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Simpler Series 7s (and Fresh Industry Talent?) Are Almost Upon Us

By Miriam Rozen August 20, 2018

In less than two months — on Oct.1 — when Finra is scheduled to launch its new streamlined competency exams, get ready for a dramatic change. For the first time in the history of the industry self-regulator, anyone more than 18 years old -- including students and aspiring broker-dealer representatives, even if they have not yet been hired by financial firms -- may take a Finra entrance exam. No firm affiliation is necessary.

What prompted Finra to initiate the unprecedented opportunities? Its thirst for youth, according to recruiters and a former Finra official.

“One of Finra’s existential challenges is the decline of the broker-dealer model and that every year the average age of stockbrokers goes up by more than a year. This is an effort to make it easier to get people, young people, to consider coming into the industry,” says J. Bradley Bennett, a partner at law firm Baker Botts in Washington, D.C. who served from 2011 to 2017 as Finra’s executive vice president and chief of enforcement.

“It strikes me as reflective of the fact that there is a shortage of young advisors,” says Danny Sarch, a recruiter and the president of White Plains, N.Y.-based Leitner Sarch Consultants.

Finra could, with its streamlining of the exams, be engaged in “dumbing it down,” Sarch says. If such a change is taking place, he observes, “I don’t see how that is good for the credibility of the industry. The public is suspicious enough.”

But others familiar with the adjustments to the Finra exams dismiss such concerns. With its streamlining, Finra is simply responding to reasonable criticism of the existing exams, says Howard Diamond, the chief operating officer and general counsel of Diamond Consultants, a New York-based recruiting firm.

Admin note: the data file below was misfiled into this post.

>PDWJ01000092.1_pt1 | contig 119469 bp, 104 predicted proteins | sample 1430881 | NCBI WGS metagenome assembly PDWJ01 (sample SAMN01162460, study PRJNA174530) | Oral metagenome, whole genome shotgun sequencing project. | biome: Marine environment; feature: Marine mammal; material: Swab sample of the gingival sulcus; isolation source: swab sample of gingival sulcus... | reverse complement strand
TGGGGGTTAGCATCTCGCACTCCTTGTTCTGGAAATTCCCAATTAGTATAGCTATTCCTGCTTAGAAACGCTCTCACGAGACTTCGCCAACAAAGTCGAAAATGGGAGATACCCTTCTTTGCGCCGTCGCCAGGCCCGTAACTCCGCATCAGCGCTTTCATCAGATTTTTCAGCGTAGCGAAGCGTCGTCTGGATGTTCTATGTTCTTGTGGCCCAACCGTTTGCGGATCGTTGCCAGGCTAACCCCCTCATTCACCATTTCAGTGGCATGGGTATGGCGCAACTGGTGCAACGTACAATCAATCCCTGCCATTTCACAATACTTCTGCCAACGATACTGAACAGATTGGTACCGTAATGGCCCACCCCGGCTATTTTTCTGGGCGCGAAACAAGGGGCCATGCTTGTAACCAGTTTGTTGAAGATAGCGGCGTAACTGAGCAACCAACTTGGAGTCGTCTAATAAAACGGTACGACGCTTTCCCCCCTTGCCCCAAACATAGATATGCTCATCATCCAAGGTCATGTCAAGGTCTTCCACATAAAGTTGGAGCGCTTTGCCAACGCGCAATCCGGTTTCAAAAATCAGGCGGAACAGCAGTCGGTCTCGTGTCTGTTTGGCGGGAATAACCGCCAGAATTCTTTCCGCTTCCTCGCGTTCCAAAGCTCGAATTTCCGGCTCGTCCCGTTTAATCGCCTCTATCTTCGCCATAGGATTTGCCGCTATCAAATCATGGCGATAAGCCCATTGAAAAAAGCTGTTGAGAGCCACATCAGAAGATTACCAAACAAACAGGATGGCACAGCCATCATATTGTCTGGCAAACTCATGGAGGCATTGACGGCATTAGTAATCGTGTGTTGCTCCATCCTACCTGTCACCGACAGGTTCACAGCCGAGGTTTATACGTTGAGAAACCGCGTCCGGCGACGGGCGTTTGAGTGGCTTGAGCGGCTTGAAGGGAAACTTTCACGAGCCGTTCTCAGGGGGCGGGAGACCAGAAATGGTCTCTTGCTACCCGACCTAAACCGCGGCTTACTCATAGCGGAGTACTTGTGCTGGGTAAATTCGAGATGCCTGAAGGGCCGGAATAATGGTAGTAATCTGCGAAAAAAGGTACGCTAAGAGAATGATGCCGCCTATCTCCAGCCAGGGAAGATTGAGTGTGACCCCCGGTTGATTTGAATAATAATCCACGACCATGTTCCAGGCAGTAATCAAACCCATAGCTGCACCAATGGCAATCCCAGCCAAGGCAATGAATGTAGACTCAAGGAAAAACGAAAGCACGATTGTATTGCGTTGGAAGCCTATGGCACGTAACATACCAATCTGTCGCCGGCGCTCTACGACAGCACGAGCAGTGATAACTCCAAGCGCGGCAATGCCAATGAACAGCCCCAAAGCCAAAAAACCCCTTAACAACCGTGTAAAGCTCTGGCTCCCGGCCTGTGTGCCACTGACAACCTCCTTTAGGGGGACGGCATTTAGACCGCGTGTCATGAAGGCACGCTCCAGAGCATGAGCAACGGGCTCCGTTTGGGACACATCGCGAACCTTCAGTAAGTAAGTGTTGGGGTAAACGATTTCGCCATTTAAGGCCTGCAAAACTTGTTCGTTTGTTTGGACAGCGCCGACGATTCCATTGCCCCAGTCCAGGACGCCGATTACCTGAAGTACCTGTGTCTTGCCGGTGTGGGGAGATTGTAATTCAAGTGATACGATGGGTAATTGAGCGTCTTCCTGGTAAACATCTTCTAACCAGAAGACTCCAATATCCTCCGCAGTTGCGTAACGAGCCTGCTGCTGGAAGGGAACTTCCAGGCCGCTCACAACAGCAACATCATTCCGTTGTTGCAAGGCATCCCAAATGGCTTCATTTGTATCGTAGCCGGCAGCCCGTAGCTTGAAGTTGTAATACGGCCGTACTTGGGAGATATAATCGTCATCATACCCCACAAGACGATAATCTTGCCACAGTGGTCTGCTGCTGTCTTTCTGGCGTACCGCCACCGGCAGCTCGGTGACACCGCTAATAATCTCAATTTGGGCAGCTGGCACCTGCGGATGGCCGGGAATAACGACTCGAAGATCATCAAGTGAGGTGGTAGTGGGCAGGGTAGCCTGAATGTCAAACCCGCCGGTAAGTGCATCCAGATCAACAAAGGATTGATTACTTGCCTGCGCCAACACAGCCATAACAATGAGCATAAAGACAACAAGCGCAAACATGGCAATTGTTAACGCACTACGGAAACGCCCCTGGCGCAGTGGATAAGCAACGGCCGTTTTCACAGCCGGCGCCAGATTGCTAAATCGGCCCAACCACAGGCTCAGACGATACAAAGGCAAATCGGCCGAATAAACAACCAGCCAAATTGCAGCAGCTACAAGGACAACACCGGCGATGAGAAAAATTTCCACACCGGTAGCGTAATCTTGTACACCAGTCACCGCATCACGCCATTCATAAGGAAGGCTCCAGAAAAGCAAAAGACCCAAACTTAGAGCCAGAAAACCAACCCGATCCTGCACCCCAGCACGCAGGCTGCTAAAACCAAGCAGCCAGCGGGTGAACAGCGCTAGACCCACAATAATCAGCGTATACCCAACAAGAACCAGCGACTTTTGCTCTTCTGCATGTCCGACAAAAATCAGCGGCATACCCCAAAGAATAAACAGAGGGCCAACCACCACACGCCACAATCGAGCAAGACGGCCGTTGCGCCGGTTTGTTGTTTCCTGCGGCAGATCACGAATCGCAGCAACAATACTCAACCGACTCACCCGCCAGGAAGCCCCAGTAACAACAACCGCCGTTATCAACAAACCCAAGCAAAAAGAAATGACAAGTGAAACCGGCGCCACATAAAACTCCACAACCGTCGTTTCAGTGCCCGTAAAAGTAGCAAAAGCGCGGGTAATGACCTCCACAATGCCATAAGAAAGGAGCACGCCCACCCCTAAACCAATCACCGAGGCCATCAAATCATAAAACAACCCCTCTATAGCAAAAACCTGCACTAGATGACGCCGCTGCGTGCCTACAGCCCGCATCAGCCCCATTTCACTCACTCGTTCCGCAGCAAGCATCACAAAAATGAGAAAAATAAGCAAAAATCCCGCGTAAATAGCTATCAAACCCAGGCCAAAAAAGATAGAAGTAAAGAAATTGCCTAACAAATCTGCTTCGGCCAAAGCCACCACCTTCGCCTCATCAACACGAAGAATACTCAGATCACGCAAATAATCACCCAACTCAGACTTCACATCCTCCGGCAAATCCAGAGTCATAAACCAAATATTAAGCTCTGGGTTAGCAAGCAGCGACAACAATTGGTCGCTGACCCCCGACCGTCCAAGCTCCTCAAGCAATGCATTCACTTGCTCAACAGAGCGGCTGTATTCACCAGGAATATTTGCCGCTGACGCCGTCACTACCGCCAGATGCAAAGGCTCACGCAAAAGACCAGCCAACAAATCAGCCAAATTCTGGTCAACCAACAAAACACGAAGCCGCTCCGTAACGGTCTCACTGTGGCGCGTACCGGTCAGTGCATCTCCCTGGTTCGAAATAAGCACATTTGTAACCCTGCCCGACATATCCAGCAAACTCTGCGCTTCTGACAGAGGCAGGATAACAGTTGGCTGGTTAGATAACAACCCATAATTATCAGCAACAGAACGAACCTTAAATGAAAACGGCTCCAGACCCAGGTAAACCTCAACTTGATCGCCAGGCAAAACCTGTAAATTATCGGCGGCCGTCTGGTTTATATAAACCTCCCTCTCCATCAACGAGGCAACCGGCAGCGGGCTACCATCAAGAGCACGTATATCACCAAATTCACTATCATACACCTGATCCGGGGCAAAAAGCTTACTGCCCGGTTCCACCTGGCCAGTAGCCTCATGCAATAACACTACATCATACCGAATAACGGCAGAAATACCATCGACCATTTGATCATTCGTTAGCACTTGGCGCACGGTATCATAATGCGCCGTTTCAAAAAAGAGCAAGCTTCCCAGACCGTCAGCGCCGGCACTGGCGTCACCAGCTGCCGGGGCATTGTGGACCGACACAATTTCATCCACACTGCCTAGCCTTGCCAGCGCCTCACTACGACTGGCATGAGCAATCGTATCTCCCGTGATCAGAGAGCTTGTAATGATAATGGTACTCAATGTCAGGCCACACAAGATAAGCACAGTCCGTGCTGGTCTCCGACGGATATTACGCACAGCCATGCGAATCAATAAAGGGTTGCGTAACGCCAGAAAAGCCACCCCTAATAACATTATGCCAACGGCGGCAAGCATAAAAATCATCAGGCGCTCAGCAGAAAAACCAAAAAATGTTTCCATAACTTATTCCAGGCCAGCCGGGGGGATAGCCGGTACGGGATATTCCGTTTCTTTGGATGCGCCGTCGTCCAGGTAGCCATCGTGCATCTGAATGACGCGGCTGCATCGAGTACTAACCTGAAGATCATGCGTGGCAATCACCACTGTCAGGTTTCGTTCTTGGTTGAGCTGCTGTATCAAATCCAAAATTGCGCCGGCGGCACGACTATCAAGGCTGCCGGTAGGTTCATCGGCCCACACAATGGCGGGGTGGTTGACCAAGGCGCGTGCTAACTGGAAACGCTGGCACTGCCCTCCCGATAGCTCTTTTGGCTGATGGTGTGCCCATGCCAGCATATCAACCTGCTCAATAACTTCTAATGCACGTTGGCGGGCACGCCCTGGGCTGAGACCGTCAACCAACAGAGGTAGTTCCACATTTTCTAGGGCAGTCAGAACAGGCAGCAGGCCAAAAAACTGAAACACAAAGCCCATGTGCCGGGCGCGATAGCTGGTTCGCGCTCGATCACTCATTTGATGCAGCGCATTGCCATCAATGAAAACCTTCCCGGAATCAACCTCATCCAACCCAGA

Finra “took out some duplicative sections,” he says. Diamond applauds the opening of exam opportunities for test-takers not affiliated with firms yet. The new policy is “a great idea to entice more people into the industry,” Diamond says.

But few broker-dealer employers have begun to focus on the prospect of new pool of candidates who on their own initiative undergo the testing, he says. The employers will do so eventually, Diamond predicts.

“I think at this point it’s not on anybody’s radar,” he adds. But when those employers start hiring such prospects, “it will be a boon to the industry,” Diamond argues. It will help the industry identify more quickly prospects who have “an aptitude” for financial advising, he says. “Anything you can do to bring qualified young people to the industry is good,” he says.

How will Finra evaluate if its streamlining and easier access for test takers rates as a success story?

Finra

“A good way to measure will be the number of stockbrokers,” Bennett, the former Finra executive, says. According to Finra statistics, that figure has been declining by about 1% each year since 2015, dropping in June to 629,080, the lowest number since 2011. But, if those numbers start increasing in the next few years, Finra’s overhaul of its exams will have served its purpose, Bennett says.